The base layer
This is my base layer. Pretty standard. I added the Hyper key. I use that a lot. Also customized the Enter key. It is Enter if it is tapped and the Right Shift key when it is held down. Not sure that I need that anymore, having discovered the joys of Auto-Shift. More on that a little later.
I was already getting used to the VIM directional keys (h,j,k,l) so the arrow keys in a line don’t seem to bug me as much as I thought they would. I am still getting used to the placement of the Tab and the Esc key. Debating whether I should switch them around. Other than that, the base layer is perfect.
The lower layer
The lower layer. The cluster of brackets gets a lot of use. They are colored differently from the other keys. Might consider different colors for the
* keys to be easier to locate. Those keys get used extensively when I am writing in Markdown (which is all the time). There are some media keys on the bottom right. They get a fair amount of usage. The Oryx key is on the bottom left. Not sure whether that is useful at all, I haven’t used it in the time I have had the keyboard.
The raised layer
The raised layer. The numbers are on the top. The End/Home/PgUp/PgDn cluster is useful. Some more media keys at the bottom right. The slash key is a toggle between the backward and the forward slash. The Planck simulates some mouse controls. Left and right-click with the mouse is on this layer.
The adjust layer
The adjust layer. You get this by holding down the raise and lower keys. I like the number pad, that is here. There are some hardware toggle keys to turn on/off backlighting and other adjustments to it.
The advanced settings
The advanced settings. Auto-Shift is a fantastic feature. A long press on a letter key and you get the capitalized version of the letter. Makes typing a lot more fun. I am in love with Auto-Shift. Makes it difficult to use another keyboard after getting used to this, it has made me type so much better. I have Auto-Shift turned on for everything and it is a feature I am using extensively.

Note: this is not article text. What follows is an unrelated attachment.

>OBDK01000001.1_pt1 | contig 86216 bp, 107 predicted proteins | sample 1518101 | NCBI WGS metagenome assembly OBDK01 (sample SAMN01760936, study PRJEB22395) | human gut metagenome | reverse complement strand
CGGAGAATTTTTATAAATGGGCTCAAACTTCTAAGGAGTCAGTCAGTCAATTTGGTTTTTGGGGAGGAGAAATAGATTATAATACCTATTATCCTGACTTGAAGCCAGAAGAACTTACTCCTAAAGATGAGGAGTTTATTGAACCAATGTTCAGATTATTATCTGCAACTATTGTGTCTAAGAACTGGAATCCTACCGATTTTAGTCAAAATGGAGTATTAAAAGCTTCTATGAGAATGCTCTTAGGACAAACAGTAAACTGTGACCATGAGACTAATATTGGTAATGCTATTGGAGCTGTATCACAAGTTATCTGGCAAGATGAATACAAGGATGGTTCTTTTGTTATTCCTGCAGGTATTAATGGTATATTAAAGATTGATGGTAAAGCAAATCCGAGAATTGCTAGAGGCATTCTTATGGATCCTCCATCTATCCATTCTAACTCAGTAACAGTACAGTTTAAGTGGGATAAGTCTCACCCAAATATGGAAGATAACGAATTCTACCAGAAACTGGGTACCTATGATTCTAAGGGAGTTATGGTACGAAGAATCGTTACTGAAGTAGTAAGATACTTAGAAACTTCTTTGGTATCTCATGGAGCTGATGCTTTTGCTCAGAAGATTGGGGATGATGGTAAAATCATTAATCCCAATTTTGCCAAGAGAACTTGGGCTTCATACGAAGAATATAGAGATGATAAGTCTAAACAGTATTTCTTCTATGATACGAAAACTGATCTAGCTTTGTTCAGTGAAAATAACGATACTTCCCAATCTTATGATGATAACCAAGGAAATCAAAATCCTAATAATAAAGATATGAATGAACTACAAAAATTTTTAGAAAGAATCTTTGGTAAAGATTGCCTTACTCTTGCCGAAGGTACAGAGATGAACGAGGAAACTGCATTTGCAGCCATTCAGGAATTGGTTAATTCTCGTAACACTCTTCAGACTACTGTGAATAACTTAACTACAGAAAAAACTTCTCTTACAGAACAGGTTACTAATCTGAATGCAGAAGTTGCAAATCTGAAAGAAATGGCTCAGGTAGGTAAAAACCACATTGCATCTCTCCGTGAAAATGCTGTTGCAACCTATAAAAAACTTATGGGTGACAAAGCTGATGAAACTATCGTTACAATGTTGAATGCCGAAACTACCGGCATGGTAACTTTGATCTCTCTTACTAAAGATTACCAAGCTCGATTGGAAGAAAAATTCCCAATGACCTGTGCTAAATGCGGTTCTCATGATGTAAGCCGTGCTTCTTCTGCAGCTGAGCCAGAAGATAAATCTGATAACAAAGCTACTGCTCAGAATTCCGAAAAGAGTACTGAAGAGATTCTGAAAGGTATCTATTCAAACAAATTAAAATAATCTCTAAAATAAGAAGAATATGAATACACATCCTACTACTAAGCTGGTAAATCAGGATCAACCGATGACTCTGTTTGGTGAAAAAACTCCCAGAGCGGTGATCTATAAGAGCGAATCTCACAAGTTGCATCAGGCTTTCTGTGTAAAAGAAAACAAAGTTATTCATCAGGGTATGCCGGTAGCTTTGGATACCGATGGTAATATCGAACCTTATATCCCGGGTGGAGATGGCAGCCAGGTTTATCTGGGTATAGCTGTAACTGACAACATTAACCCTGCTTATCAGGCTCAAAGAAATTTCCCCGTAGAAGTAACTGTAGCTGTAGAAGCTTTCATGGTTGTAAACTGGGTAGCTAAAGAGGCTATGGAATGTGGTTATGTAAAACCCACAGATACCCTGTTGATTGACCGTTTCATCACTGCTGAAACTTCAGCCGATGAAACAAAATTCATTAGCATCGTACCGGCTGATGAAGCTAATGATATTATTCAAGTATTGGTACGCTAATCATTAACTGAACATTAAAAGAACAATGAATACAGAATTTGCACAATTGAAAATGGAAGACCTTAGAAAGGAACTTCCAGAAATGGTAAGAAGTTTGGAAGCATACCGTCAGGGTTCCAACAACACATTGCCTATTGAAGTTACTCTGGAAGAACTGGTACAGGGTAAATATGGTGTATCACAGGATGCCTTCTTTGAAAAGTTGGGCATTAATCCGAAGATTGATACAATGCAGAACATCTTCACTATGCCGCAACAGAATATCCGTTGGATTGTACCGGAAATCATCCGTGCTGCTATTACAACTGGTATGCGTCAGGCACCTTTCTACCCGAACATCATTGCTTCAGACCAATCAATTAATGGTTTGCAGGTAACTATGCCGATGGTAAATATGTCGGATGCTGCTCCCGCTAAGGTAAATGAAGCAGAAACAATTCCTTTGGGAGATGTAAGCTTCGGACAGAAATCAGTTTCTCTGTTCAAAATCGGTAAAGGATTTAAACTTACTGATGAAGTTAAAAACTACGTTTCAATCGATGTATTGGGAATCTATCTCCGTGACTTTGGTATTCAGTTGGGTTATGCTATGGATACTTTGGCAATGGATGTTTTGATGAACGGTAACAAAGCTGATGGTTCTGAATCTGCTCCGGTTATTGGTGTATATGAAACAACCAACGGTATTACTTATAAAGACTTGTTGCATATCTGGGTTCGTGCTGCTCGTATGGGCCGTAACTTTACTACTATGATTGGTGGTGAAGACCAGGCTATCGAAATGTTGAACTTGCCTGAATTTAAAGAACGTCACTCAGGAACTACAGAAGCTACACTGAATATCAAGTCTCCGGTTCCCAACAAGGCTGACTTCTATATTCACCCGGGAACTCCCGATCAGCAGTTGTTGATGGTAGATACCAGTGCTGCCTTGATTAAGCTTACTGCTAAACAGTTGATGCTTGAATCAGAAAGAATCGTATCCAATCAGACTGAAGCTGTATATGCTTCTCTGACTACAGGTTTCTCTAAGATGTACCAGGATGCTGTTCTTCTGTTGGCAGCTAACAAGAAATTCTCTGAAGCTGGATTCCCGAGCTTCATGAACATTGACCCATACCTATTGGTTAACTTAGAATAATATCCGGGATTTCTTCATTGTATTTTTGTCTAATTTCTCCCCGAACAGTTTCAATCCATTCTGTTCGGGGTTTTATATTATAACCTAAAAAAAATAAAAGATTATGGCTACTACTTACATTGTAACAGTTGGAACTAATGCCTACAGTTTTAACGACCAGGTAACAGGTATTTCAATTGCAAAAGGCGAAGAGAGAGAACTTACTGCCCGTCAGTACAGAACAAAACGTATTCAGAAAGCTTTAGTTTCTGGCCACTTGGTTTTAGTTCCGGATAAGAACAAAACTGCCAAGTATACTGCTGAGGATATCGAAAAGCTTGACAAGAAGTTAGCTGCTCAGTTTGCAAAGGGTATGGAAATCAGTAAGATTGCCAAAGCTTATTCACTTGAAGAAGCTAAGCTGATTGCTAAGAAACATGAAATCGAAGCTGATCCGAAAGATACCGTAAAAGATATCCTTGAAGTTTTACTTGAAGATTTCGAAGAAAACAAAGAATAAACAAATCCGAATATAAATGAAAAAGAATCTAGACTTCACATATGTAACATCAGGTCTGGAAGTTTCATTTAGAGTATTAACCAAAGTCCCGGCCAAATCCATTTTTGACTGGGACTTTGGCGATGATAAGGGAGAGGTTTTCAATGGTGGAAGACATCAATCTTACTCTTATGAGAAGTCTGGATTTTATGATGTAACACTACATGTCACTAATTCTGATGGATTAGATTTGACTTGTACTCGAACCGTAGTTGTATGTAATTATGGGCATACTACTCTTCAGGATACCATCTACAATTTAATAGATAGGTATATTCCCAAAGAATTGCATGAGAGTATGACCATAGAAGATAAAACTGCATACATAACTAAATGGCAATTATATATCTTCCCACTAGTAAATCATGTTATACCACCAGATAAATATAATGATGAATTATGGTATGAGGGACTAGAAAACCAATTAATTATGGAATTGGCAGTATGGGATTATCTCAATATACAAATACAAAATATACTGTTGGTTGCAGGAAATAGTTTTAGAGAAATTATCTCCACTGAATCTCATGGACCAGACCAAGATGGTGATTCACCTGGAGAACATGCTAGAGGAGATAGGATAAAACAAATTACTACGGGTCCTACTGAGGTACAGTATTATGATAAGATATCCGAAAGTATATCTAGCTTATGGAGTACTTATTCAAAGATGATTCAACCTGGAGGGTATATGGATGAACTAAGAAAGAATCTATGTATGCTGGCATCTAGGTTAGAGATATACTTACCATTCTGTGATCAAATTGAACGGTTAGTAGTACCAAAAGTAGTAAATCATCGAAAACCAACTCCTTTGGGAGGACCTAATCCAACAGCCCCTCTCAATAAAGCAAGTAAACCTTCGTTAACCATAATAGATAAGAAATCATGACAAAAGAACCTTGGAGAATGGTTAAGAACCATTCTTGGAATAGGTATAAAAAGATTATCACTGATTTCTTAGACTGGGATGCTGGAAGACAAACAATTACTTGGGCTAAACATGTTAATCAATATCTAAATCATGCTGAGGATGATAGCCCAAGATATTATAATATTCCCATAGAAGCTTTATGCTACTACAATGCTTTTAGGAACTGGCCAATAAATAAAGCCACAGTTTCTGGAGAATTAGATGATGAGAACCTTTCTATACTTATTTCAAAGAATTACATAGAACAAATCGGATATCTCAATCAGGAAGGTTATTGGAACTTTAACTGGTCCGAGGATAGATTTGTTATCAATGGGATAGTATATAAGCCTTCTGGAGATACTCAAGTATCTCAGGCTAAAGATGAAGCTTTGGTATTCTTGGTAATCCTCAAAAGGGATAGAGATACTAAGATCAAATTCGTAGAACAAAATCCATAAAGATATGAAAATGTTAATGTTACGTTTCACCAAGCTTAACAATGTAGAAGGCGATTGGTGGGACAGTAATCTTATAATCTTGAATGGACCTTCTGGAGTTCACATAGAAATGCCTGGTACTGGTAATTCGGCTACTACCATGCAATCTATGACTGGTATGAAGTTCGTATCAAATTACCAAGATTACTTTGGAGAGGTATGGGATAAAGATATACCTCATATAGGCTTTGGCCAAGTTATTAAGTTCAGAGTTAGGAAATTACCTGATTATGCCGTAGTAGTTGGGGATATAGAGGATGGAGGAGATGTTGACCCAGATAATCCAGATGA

I didn’t take any formal instructions on how to type. I learned by chatting on IRC and BBS’es when I was almost thirty years old. I have lots of bad habits. I am sure I use the wrong finger for particular keys and am not efficient at typing. When I first got the keyboard, it was a right mess. Couldn’t type on it without bunches of mistakes. It was a difficult two weeks. It got better the more I used the keyboard. It is still not perfect, but it is not a frustrating exercise anymore. I can instinctively keep on putting words on the screen without thinking about where the keys are. That is a noticeable improvement.
The Planck is habit-forming. Moving from it to the Air keyboard is an absolute nightmare. Mistakes galore. Auto-Shift compounds the problem.
Once you get used to it, The Planck is a joy to type in. I am slowly getting there. Why are all keyboards not like this? Auto-Shift, the ability to customize the keys, and the color-coded keys make the Planck a worthwhile investment for me. The ortholinear setup is something that took a little getting used to, but I have no pain in my hands now. I can type on this the whole day, and I do, every day, with no pain.
If you are not constrained by space or money, you might consider the ErgoDox EZ: An Incredible Mechanical Ergonomic Keyboard or the ZSA Moonlander: Next-gen Ergonomics | zsa.io | Store. But if you are looking for something smaller and cheaper, the Planck is a great alternative.
I am ecstatic with my use of the Planck. This is turning into a workhorse and I am enjoying putting words on the screen with it.
I have to thank Matt Gemmill for the inspiration. He wrote three articles on the Planck and they helped me: